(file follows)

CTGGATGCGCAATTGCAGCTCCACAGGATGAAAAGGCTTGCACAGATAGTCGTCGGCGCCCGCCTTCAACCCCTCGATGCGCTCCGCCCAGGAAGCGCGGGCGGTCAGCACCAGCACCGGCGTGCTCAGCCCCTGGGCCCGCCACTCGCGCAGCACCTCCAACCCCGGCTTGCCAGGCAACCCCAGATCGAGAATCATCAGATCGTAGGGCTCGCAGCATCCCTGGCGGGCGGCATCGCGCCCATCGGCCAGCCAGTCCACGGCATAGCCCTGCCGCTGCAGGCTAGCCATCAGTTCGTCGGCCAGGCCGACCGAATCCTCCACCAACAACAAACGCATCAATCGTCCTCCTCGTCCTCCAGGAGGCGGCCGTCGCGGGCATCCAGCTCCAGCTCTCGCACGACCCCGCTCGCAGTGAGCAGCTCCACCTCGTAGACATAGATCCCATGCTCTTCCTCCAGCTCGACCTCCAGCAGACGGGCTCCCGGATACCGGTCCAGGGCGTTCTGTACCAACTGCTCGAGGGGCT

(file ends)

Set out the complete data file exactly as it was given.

CTGGATGCGCAATTGCAGCTCCACAGGATGAAAAGGCTTGCACAGATAGTCGTCGGCGCCCGCCTTCAACCCCTCGATGCGCTCCGCCCAGGAAGCGCGGGCGGTCAGCACCAGCACCGGCGTGCTCAGCCCCTGGGCCCGCCACTCGCGCAGCACCTCCAACCCCGGCTTGCCAGGCAACCCCAGATCGAGAATCATCAGATCGTAGGGCTCGCAGCATCCCTGGCGGGCGGCATCGCGCCCATCGGCCAGCCAGTCCACGGCATAGCCCTGCCGCTGCAGGCTAGCCATCAGTTCGTCGGCCAGGCCGACCGAATCCTCCACCAACAACAAACGCATCAATCGTCCTCCTCGTCCTCCAGGAGGCGGCCGTCGCGGGCATCCAGCTCCAGCTCTCGCACGACCCCGCTCGCAGTGAGCAGCTCCACCTCGTAGACATAGATCCCATGCTCTTCCTCCAGCTCGACCTCCAGCAGACGGGCTCCCGGATACCGGTCCAGGGCGTTCTGTACCAACTGCTCGAGGGGCT